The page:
Foreign Policy Archive of the Russian Federation: A Guide

Yandex maps street view of the Foreign Policy Archives of the Russian Federation.

COVID-19 Regime: This archive is currently closed and expected to remain so until mid-September or October. 

The Foreign Policy Archive of the Russian Federation (Архив внешней политики Российской Федерации) was originally founded as The Foreign Policy Archive of the USSR in 1917. It is often referred to as “AVP,” after its Russian acronym. Funds are generally broken down by the related country, diplomat, meeting, or official they pertain to.

Overall Experience

AVP is sometimes a difficult archive to access and use, but it depends on the sensitivity of the research theme. Some researchers report positive experience with this archive, others report being run in circles.

Prep Beforehand

Gaining access can take 1-3 months. Try to fax your propusk documents (see below) in well in advance. Besides this, because the putivoditel is not available online, at bookstores, or even generally in the reading room, thus there is little preparation you can do beforehand besides facilitating the propusk process.

Getting a Propusk

Documents needed to get propusk: You will need both a letter from your university and a letter from a Russian institution vouching for your research topic. Generally, the more letters you can get, the better. You will also need a cover letter describing, in detail, your project and what type of documents you would like to see.
Time to get propusk: 1-3 months. You do not actually get a physical propusk. Once they email you permission, they have you on a list of allowed persons. That is enough.

Institution letter template (should be on official letterhead):


Архива внешней политики Российской Федерации
Золеевой Анне Николаевне

Уважаемая Анна Николаевна,

Прошу Вашего разрешения на ознакомление с материалами архива (RESEARCHER’S NAME, TITLE, POSITION), в рамках темы (ее/его) исследования (RESEARCH NAME, PURPOSE (DISSERTATION, BOOK, ETC)).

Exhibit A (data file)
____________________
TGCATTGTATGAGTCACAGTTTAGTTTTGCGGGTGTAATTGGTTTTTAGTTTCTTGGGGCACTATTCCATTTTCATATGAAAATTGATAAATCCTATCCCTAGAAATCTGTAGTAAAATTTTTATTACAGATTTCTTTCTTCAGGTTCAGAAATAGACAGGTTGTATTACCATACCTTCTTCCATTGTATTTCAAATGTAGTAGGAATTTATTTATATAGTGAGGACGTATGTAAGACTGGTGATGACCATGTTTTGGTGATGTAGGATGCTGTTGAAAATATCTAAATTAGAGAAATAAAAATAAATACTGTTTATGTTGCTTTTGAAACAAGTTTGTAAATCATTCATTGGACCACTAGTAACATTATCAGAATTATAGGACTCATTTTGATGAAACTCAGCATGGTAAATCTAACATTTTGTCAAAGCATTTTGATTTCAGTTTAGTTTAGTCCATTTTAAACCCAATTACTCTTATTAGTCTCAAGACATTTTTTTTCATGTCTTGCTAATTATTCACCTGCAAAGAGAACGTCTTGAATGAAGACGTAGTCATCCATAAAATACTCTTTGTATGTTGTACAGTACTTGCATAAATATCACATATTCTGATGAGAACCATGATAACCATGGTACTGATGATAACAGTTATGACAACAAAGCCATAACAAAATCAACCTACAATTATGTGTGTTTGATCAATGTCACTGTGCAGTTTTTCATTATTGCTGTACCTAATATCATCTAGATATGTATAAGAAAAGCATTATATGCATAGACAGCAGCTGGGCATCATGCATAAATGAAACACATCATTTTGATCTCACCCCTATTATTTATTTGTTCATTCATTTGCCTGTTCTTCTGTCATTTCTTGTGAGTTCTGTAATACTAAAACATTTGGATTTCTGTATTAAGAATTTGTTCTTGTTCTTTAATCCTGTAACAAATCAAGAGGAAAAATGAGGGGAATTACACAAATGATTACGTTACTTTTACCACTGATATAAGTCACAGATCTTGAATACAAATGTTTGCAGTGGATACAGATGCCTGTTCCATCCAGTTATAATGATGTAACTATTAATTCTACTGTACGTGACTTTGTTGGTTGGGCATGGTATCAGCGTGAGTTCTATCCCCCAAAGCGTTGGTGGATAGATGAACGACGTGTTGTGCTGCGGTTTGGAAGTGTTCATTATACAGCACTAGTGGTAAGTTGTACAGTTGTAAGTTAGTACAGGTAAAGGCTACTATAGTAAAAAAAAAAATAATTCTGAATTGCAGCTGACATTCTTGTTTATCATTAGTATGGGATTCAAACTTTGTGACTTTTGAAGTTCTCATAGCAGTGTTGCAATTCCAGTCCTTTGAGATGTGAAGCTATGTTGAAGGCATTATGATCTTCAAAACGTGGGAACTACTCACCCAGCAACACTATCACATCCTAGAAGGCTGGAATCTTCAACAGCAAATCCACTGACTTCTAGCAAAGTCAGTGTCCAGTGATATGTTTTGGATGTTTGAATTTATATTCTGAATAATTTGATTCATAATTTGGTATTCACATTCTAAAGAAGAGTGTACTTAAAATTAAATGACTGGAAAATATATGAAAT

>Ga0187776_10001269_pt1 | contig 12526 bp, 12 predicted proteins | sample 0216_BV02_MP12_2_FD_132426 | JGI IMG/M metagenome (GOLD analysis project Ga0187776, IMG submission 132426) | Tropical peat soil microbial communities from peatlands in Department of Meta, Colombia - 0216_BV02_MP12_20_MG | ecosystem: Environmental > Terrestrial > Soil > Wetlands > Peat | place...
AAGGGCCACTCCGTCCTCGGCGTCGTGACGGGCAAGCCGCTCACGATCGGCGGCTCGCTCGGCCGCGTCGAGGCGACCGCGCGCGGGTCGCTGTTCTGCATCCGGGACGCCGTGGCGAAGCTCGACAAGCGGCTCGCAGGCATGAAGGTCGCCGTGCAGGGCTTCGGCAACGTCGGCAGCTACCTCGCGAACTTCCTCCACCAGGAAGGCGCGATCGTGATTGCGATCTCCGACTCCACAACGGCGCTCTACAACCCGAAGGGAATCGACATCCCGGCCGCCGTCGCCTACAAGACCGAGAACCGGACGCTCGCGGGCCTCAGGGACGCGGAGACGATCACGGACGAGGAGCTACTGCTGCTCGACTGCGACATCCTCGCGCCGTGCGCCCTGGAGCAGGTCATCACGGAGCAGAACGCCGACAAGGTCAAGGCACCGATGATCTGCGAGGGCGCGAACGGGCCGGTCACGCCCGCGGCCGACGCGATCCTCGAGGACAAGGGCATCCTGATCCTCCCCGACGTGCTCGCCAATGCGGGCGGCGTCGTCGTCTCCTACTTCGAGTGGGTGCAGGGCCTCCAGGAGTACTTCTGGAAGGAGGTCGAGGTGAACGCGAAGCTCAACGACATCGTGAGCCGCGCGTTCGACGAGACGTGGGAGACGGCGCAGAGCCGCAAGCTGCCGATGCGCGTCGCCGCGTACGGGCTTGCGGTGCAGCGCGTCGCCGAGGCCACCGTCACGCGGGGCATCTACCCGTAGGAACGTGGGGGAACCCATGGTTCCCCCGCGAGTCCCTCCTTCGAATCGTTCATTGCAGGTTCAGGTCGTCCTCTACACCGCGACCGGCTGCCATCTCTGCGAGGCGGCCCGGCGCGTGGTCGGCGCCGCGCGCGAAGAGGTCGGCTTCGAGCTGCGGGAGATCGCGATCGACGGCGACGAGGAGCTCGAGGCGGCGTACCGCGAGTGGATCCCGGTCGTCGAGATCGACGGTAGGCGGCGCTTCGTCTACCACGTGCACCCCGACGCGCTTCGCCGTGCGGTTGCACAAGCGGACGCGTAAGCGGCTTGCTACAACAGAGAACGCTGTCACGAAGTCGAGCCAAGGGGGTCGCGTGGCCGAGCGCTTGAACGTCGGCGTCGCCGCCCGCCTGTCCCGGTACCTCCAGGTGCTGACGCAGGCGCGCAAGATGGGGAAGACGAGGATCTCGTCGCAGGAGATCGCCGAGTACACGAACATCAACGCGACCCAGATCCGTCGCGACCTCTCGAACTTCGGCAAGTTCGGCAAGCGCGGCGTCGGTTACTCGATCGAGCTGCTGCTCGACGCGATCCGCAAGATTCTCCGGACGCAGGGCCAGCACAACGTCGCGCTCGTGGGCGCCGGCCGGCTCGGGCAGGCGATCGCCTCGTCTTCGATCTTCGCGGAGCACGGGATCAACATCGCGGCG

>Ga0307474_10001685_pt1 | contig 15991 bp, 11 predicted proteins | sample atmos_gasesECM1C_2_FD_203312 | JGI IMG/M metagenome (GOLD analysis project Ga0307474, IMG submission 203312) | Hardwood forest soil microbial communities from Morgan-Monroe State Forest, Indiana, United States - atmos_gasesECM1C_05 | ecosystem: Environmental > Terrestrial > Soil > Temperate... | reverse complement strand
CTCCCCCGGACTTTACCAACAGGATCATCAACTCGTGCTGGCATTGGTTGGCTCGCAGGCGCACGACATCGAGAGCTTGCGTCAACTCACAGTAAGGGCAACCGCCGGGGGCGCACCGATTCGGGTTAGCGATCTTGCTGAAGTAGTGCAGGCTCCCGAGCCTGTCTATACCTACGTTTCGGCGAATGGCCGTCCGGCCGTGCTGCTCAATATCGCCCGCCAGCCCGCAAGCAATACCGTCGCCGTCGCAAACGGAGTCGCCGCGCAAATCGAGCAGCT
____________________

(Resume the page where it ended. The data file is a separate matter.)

С уважением,


Working the Archive

Time between request of delo and receipt: varies from 1 week to 1 month.
Maximum delo that can be requested at one time: None, technically, as you can’t see the putovoditl’ and the staff will detirmine what you should and should not see based on your topic. In practice, researchers report being handed up to 13 files at once.

Price for making photocopies: the archive will make up to 15-20 copies for free. After that, you are strictly limited to making notes.

Problems: The putivoditel is not generally publicly accessible. The archivist who reads your project description and document request will decide what you do and do not receive. This means be as clear and thorough as possible in your letter. Keep in mind that if you are not explicit enough, they will reject the application. If you are too specific, you might block yourself from asking for any peripheral documents to your subject. You will need to find a happy medium – and give yourself lots of time to find that happy medium. You will also need considerable time to request and re-request documents as, again, the archive itself will decide what to give you based on your description. Laptops are not allowed. Security is tight. Copies are very limited.


Address: Plotnikov pereulok 11 (Smolenskaya metro station)
Phone: 7 (499) 241-5215
Website: click here
Email: click here

COVID-19 Regime: This archive is currently closed and expected to remain so until mid-September or October. 

Working hours:

Monday 11:00–17:00;
Tuesday, Wednesday 10:00–17:00;
Thursday 11:00–17:00;
Friday 10:00–15:00.
Closed on Saturday and Sunday

About the Author

Community Maintained Information

Community Maintained Articles are updated by our staff, partners, the researchers we assist, and great folks like you. If you see something missing, outdated, or wanting in the above resource, please write to our editors.

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Andrei Nesterov

Andrei Nesterov leads SRAS' Research Services, performing remote archive research and consultations for researchers around the globe. Andrei graduated from Ural State University (journalism) and Irkutsk State Linguistic University (English). He also studied public policy and journalism at Duke University on a Muskie Fellowship and taught Russian at West Virginia University. As a journalist, he has reported in both Russian and English language outlets and has years of archival research experience. He has travelled Russia extensively and penned many stories on the “real Russia” which lies beyond the capital and major cities. Andrei also contributes news, feature stories, and language resources to the SRAS Family of Sites.

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